I drove the Kool-Aid orange Gallardo on a road as technical as any in the county. Punching the Lamborghini hard out of an apex is addictive. The Bull is about big power, all-wheel drive, fat tires and no rear view at all.
Benabdeljalil and I didn't speak much on the Gallardo leg or, if we did, I either didn't hear him or can't remember it. Disembarking, I was sweaty and my knees were weak. I hated to hand it over.
The 360 Modena Spider is open and noisy. Conversation is reduced to shouting over the howling engine and wind noise. This is lovely stuff, but compared to its big brother, the Spider lacked the rich smoothness of the F430.
Porsches all look alike to nongearheads and hence don't draw attention as do the flashy Italian marques. On the freeway and under a light foot, the 911 is tame and predictable - a usable daily driver. But spool up the twin turbochargers and hang on. The car hunkers down and becomes one wicked-fast road car.
So, who pays to drive these cars? Actually, most drivers received their Supercar Tours as gifts. Mike and Jere Coykendall used a retirement gift that Mike received. Frank Escobedo used a gift from his sister. Monah Hanson gave the drive as a gift to her husband, Jim.
Fundamentally, most admitted to taking the tour simply because of the opportunity. Where else can someone drive six cars like these on any one day - for any price?
Jim Hanson, who drove with his wife, Monah, and their dog, Jack, says: "Monah gave me a four-hour rental but I upgraded to this. With these six cars and all, who could resist?"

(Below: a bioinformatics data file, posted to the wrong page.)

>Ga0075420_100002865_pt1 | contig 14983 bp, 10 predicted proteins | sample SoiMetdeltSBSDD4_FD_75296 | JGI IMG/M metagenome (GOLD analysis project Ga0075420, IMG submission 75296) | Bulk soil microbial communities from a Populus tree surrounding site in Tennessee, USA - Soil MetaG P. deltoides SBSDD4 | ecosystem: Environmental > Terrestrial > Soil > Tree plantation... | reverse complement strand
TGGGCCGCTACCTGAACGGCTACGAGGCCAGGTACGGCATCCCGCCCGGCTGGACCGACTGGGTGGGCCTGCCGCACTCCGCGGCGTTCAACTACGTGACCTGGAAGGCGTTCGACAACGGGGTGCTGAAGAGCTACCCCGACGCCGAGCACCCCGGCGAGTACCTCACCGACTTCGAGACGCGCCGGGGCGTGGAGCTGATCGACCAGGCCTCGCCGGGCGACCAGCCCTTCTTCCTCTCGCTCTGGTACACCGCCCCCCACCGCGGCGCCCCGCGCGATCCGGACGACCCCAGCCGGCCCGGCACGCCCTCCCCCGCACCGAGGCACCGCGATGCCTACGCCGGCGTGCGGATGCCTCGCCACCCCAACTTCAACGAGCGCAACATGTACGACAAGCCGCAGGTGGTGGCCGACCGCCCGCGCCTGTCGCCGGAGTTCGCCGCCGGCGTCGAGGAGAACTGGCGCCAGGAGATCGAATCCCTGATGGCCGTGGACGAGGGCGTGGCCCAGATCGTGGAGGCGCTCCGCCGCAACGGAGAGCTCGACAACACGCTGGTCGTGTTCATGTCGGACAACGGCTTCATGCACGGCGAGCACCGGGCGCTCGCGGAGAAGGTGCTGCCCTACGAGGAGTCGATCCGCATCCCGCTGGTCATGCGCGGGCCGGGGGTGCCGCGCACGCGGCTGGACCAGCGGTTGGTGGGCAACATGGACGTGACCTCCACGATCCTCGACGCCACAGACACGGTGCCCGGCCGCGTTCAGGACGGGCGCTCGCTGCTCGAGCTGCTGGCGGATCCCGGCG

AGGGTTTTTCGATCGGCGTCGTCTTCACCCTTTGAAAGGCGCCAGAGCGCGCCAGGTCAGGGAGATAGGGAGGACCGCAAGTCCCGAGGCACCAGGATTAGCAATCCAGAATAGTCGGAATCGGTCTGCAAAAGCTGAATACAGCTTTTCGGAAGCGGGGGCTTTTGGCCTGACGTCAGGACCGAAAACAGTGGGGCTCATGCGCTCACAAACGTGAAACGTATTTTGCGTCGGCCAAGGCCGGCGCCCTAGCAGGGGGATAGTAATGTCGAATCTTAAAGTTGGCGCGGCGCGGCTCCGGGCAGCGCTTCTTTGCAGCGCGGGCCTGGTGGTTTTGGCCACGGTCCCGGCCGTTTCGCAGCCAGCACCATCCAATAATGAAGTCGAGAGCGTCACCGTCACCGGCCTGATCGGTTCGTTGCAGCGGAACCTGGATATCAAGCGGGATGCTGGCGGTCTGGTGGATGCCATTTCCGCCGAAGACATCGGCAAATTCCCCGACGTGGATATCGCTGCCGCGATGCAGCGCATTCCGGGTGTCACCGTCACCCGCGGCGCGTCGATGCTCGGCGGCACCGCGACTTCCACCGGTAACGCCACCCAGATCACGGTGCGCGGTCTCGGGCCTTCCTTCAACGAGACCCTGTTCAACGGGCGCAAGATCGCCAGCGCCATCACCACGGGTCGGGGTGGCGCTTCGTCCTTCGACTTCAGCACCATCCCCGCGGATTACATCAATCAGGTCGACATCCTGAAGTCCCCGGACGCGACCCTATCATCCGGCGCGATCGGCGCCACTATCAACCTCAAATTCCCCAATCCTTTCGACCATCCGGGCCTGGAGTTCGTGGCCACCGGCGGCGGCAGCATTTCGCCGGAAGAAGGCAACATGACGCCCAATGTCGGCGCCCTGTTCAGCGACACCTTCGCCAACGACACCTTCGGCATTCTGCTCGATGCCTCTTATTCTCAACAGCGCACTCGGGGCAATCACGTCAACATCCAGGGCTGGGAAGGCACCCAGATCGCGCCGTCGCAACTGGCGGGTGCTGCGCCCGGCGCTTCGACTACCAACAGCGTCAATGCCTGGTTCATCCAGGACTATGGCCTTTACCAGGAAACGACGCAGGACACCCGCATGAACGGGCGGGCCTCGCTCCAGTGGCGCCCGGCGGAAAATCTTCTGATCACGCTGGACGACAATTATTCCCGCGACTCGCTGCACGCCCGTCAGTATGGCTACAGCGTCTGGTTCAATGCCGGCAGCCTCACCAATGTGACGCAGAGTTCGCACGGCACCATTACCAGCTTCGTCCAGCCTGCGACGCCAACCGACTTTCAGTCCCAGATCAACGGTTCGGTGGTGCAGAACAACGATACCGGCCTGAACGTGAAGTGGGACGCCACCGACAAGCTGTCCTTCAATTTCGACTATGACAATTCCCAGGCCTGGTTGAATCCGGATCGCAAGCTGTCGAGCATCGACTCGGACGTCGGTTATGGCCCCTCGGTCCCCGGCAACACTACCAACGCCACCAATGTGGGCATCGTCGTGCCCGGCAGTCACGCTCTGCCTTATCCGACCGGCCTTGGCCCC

Afterward, the drivers shared notes.
Escobedo, with co-driver Eric Thode, says: "The F430 was the most enjoyable. The 360 seemed a bit flexible in comparison."
Richi Wang and wife Carrie drove the F430 on the last leg. "I liked the Lotus because of the road we were on, and the 911 was fast and easy to drive," he says. He favored the Ferrari 360 because of the open cockpit and the aftermarket exhaust.
At the end of the day, the shark-nosed F430 Ferrari stayed in view of my right side mirror much of the way back. The Lambo was close behind and the others were visible trailing the Bull.
Most people will never experience anything like this. All six cars in one day? It's worth it.
Joe Michaud is a San Diego motorhead, motorcycle collector, restorer and writer. Copley News Service
If You Go
The next San Diego Supercar Tour will be April 1. Presented by San Diego Prestige, the half-day tours begin at 7:45 a.m. and 12:15 p.m. Each tour allows up to 30 minutes of drive time in each car for 120 miles on a variety of roads. Technical presentation and handling instruction are provided. Participants are limited to 12 seats for each event.
Cost: $999 per person, which includes one passenger, fuel, mileage, instruction and road book. (Not included is a $10,000 security deposit required from the insurance company.)
Cars: Ferrari F430 coupe and 360 Modena Spider, Lamborghini Gallardo, Porsche 911 (997) Turbo, Aston Martin V8 Vantage and Lotus Elise.
Information: www.time2rally.com or (858) 551-6001.
Other tours: Similar tours are being run in other cities, including Las Vegas (www.supercartour.com) and in London (www.supercarsontour.co.uk).